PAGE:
Should Investors Be Patient With Intel?

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At its recent investor meeting, semiconductor giant Intel gave a dour forecast for 2014, clearly disappointing investors who were hoping the company could get back on track after a subpar 2013. Shares fell hard after management warned investors to expect flat results next year, and it's now reasonable to question the company's strategic vision.

With the personal computer market in decline and industry growth clearly in mobile devices going forward, should you give Intel the benefit of the doubt? Or, on the other hand, does a better opportunity exist for technology investors?

Intel coming up empty
Intel's push to get its chips into the mobile device market in a meaningful way has been a costly, and to this point unproductive, endeavor. This has clearly been a source of stress for investors, and for good reason: A multitude of industry research confirms that growth in personal computer shipments has ground to a halt.

Market research firm IDC recently reported that global PC shipments dropped 7% in the third quarter, and the 2014 forecast calls for another year of decline. Unfortunately, Intel's management did little to assuage fears of an eroding PC market during the company's recent investor meeting. Chief Executive Officer Brian Krzanich stated that revenue and gross margins would be flat next year. This is clearly a disappointment to investors who were hoping any of the company's growth initiatives would gain traction.

Earlier this year, Intel laid out plans to launch an Internet television service with live and on-demand content. However, several bumps in the road—such as struggling to reach content deals with media companies—have caused Intel to consider scrapping the idea altogether. And, of course, there's the difficulty Intel is having getting its chips into mobile devices.

Of course, Intel isn't the only chipmaker falling on hard times as the industry suffers. Smaller competitor Advanced Micro Devices has seen revenue fall 13% through the first nine months of the year. To the company's credit, its net loss has narrowed significantly through the first three quarters of 2013 versus the same period last year. And, Advanced Micro Devices' gross margin has expanded by 13 percentage points over the first nine months. By comparison, Intel's profits are going in the opposite direction. Earnings per share are down 17% through the first nine months of the year.

How to gain exposure to mobile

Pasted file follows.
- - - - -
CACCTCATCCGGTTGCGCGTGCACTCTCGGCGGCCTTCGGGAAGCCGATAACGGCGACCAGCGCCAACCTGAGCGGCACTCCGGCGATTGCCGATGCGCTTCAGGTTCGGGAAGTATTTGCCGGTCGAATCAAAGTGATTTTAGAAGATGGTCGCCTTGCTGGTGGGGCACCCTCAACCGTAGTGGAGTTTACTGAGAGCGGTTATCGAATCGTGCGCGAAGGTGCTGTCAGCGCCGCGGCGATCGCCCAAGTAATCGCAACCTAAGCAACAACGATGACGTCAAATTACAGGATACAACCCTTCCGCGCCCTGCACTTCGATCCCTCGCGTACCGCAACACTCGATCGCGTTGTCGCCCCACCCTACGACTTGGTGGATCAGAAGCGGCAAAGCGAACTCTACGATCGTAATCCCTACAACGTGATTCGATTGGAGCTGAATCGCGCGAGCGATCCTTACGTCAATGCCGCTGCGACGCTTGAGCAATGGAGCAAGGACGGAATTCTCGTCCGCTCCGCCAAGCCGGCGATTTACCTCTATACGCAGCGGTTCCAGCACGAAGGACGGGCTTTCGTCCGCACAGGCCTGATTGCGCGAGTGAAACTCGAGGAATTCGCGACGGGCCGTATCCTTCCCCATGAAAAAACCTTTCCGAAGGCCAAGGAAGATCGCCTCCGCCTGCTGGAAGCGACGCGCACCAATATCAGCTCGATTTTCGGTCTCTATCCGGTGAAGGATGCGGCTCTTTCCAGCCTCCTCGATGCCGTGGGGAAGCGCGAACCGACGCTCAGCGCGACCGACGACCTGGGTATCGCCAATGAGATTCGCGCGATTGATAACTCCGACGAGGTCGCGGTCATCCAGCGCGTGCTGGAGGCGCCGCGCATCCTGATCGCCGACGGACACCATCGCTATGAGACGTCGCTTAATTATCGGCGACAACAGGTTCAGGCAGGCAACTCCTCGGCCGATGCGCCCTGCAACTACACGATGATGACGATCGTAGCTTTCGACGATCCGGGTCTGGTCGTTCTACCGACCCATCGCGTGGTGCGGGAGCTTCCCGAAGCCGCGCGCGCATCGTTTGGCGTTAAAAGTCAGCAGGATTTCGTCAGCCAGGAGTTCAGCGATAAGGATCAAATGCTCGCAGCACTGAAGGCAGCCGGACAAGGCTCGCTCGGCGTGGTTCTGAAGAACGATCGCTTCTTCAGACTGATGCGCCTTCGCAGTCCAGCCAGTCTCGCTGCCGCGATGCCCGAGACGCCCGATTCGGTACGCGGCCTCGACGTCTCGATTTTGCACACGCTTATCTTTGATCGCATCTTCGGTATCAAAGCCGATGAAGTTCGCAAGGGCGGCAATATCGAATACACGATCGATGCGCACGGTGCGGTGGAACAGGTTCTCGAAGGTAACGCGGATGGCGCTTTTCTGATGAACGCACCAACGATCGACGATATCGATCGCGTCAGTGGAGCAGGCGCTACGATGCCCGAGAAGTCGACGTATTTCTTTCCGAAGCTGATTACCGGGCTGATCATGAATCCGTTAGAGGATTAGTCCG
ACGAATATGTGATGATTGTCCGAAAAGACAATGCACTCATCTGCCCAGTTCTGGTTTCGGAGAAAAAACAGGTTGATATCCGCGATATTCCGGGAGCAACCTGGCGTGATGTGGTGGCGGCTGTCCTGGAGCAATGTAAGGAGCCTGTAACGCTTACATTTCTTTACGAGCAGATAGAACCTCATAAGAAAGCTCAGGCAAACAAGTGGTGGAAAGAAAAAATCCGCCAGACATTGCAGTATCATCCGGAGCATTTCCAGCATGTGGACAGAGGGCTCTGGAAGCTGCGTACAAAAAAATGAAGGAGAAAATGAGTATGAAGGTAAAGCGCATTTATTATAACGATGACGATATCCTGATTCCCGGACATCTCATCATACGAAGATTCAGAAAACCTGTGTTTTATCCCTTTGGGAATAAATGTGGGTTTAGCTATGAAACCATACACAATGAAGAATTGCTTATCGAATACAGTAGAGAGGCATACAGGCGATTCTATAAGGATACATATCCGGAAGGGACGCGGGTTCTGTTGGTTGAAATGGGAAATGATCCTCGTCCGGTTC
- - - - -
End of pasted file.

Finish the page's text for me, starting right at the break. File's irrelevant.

For die-hard value investors who favor a cheap valuation and high dividend yield, Intel is certainly a reasonable choice. And, if you're willing to ride out what's likely to be a disappointing 2014, Intel will at least pay you a solid 3.75% dividend. However, to really gain exposure to the mobile device chip segment, where the industry growth clearly will be going forward, investors should consider Qualcomm .

That's because Qualcomm's chips are utilized in a variety of smartphones and tablets, across device makers. This is abundantly clear from Qualcomm's results. The company just wrapped up its fiscal 2013, and it was a great year across the board. Revenue and earnings per share rose 30% and 11% versus fiscal 2012.

Going forward, growth is expected to continue as the company benefits from strong industry tailwinds. Management expectations are for double-digit compound annual growth in revenues and earnings per share over the next five years.

The Foolish takeaway
While Intel may be able to engineer its turnaround and provide a surprising 2014, early indications are that next year won't be very promising. The PC market is clearly stagnating, and Intel has not yet demonstrated that it can get its chips into smartphones or tablets. There are certainly merits to investing in Intel, which include its conservative valuation and hefty dividend yield. However, growth investors have a better alternative.

Qualcomm is firing on all cylinders right now, and is optimally positioned to benefit from strong growth in mobile devices. It holds a higher valuation than Intel, but it's clearly worth the premium. As a result, technology investors on the hunt for strong growth should consider Qualcomm.

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The article Should Investors Be Patient With Intel? originally appeared on

Bob Ciura owns shares of Intel. The Motley Fool recommends Intel. The Motley Fool owns shares of Intel and Qualcomm. Try any of our Foolish newsletter services free for 30 days. We Fools may not all hold the same opinions, but we all believe that considering a diverse range of insights makes us better investors. The Motley Fool has a disclosure policy.

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